Sarens' Darlington Bridge Project – Heavy Lift News
10 Apr 2019

Sarens’ Darlington Bridge Project

With the $620 million Darlington Bridge project nearing completion, Sarens was on site to install three more bridge sections from August through November of 2018. This phase of the project built on Sarens’ earlier success installing a 3.000-tonne bridge section in 2017. For this operation, SPMTs would again transport and install massive bridge portions in Darlington, Adelaide: bridge BR02, bridge BR03, and bridge BR14-N.

Up until now, bridge moves of this size were unheard of in Australia, so Sarens’ early involvement in the planning process was key. From the very beginning, Sarens provided ABC (accelerated bridge construction) workshops and use of SPMTs for bridge construction to client Gateway South and end client DPTI (Department of Planning, Transport and Infrastructure South Australia).

Sarens engineers had to plan for some special challenges during this operation. First, the travel path for bridges BR02 and BR03 had a significant change in transverse gradient, resulting in an insufficient SPMT stroke. To remedy this, Sarens’ engineering team introduced the CS250 jacking system on the two outermost SPMT units.

Tim Devoldere, operations manager for Sarens Australia, explains the solution in layman’s terms: “Imagine four people carrying a log on their shoulders. When going through a dip, the people in the middle will have to raise their arms in order to keep supporting the log. If the dip becomes too deep, their arms might not be long enough. That’s what happens when SPMTs run out of stroke. By introducing the CS250 jacking system, we gave these people longer arms.”

Another challenge was the huge curvature of the 14-N bridge section. To account for this, SPMT units had to be perfectly aligned perpendicular to the radius of the curve.

To install the three bridge sections, Sarens deployed 132 axle lines SPMT, six PPUs, eight CS250 climbing systems, and auxiliary equipment including forklifts, an aerial working platform, and 110-tonne all terrain crane.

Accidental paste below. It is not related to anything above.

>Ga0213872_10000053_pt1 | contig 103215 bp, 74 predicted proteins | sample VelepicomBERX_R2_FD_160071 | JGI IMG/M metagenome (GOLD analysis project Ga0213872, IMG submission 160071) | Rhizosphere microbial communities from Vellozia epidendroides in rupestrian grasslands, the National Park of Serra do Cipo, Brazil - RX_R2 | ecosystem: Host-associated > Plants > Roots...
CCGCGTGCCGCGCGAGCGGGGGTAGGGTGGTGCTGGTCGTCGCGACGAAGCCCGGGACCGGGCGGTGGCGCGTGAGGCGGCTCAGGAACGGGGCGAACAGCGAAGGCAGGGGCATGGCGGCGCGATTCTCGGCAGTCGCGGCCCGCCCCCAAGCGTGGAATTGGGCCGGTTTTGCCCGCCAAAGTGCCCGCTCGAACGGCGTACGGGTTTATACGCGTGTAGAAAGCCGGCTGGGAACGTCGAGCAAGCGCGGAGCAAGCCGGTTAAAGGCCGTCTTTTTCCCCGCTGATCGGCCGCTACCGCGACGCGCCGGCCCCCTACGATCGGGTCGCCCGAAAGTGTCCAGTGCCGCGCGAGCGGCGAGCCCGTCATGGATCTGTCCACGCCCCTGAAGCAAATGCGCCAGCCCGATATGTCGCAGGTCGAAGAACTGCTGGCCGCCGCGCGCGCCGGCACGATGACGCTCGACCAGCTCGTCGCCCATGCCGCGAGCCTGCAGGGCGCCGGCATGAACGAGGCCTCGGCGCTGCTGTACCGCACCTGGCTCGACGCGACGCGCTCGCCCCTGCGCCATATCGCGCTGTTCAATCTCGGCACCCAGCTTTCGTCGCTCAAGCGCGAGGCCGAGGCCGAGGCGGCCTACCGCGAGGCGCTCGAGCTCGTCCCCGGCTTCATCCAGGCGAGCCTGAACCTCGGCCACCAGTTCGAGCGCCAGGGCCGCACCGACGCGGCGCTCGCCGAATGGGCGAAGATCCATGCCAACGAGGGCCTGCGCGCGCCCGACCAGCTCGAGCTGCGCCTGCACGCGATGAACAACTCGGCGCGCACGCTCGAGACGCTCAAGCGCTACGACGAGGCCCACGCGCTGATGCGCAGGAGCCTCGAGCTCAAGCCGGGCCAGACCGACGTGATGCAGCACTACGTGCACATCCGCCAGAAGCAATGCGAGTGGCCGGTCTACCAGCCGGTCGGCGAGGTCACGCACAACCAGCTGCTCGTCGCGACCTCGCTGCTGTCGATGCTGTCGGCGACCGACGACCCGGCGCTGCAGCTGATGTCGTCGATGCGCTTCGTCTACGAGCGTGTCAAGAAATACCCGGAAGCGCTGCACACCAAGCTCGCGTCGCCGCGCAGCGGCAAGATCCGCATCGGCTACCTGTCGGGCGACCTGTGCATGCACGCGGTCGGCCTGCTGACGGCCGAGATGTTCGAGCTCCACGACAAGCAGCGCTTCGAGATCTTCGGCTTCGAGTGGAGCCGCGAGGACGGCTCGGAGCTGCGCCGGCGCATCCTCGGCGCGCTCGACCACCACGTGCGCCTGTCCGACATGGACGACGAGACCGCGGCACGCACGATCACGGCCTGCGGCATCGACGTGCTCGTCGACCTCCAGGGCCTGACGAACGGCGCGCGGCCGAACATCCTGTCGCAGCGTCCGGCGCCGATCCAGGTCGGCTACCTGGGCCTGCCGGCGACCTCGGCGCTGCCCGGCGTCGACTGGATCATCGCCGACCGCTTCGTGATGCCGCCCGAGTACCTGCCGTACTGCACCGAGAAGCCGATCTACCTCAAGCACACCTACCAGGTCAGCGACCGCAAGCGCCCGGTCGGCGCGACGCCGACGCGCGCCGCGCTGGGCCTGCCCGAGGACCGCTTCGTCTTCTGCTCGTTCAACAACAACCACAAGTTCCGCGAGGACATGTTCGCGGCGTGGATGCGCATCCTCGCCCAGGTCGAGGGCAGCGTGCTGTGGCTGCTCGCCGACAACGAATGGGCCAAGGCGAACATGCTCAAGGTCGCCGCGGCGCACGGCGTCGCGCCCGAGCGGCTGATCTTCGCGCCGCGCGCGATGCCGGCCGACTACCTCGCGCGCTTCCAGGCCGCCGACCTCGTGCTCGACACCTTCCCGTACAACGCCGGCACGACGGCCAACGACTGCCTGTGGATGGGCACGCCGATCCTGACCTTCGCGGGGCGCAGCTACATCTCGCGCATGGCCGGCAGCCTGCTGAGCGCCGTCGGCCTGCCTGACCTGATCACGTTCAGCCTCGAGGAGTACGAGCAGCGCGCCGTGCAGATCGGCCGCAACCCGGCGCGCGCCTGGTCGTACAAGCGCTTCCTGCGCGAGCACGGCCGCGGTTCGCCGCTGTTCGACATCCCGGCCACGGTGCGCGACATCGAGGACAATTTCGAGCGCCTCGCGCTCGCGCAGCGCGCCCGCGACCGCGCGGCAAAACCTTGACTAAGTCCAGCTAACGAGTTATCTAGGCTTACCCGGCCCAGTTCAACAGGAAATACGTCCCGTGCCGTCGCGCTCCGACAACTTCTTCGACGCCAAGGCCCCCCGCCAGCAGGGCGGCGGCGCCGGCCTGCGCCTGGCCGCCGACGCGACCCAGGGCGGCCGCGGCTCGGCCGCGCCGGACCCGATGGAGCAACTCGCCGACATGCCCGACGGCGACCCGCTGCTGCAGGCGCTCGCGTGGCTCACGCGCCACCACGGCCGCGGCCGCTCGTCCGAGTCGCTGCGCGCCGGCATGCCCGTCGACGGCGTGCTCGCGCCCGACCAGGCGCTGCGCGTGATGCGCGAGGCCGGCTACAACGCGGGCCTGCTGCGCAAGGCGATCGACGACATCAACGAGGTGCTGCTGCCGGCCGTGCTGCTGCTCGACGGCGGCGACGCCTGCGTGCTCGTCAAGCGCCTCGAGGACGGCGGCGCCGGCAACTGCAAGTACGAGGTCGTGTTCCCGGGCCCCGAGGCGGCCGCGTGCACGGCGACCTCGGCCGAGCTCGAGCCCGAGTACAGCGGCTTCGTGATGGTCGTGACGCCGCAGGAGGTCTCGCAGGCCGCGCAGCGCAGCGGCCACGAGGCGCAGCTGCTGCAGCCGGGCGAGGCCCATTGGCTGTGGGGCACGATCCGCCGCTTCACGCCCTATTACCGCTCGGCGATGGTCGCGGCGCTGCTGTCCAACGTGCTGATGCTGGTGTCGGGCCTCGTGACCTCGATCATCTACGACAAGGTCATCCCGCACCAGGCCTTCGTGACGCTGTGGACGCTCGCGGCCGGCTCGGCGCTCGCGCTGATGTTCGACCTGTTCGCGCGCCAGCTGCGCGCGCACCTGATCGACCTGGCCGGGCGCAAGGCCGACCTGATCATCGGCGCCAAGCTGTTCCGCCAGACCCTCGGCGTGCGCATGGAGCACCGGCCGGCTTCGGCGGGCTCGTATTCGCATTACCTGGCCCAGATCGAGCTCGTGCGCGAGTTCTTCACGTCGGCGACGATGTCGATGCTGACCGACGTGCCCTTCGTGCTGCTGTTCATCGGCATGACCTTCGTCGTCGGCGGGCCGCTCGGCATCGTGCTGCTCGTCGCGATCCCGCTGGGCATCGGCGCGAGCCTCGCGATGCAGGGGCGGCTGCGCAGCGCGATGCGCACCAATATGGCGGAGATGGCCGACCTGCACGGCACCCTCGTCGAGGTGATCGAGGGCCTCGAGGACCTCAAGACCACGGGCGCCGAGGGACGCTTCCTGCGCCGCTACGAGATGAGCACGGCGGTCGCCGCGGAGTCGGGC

Within a span of 12 weeks, equipment was mobilised from all over the world, including Belgium, Vietnam, and Australia. However, in some cases equipment was held at port for two months due to strict Australian quarantine regulations and inspection requirements.

Once the equipment was ready, operations commenced along a busy highway through Adelaide, and the 16-member crew worked on a tight schedule to minimise traffic interference. For each bridge, the road closure allowance was 56 hours, though the actual duration of transport varied from 16-22 hours.

Working in August, September, and November, the crew installed the following bridge segments:

BR02, weighing 3.000 tonnes and measuring 178 metres long.
BR03, weighing 2.800 tonnes and measuring 182 metres long.
BR14-N,weighing 3.100 tonnes and measuring 195 metres long.
The crew used 132 axle lines SPMT and six power packs to install each of the bridges. Bridges BR02 and BR03 also required the use of eight CS250 jacking systems.

“The SPMT transport and installation of bridges of this size was a first in Australia,” says Tim Devoldere. “The successful completion of this project is a result of the early involvement of our KAM Brett Beveridge at tender stage, the detailed engineering led by Peter Keyen in head office, and the excellent cooperation between all business units and highly-skilled multinational crew involved during preparation, logistics, and actual execution.”

Nigel Hird, project manager at Gateway South says, “The success of these incredibly complicated installations is a testament to Sarens’ commitment and capabilities. The staggering amount of engineering, planning, and then seamless execution of these works received the highest levels of praise from all parties involved.”

Sarens is proud to have been a part of this tremendous project, and would like to thank everyone who has been involved from start to finish.

A later view of the bridge section in place – All photographs courtesy of Government of South Australia, Department of Planning, Transport and Infrastructure

 

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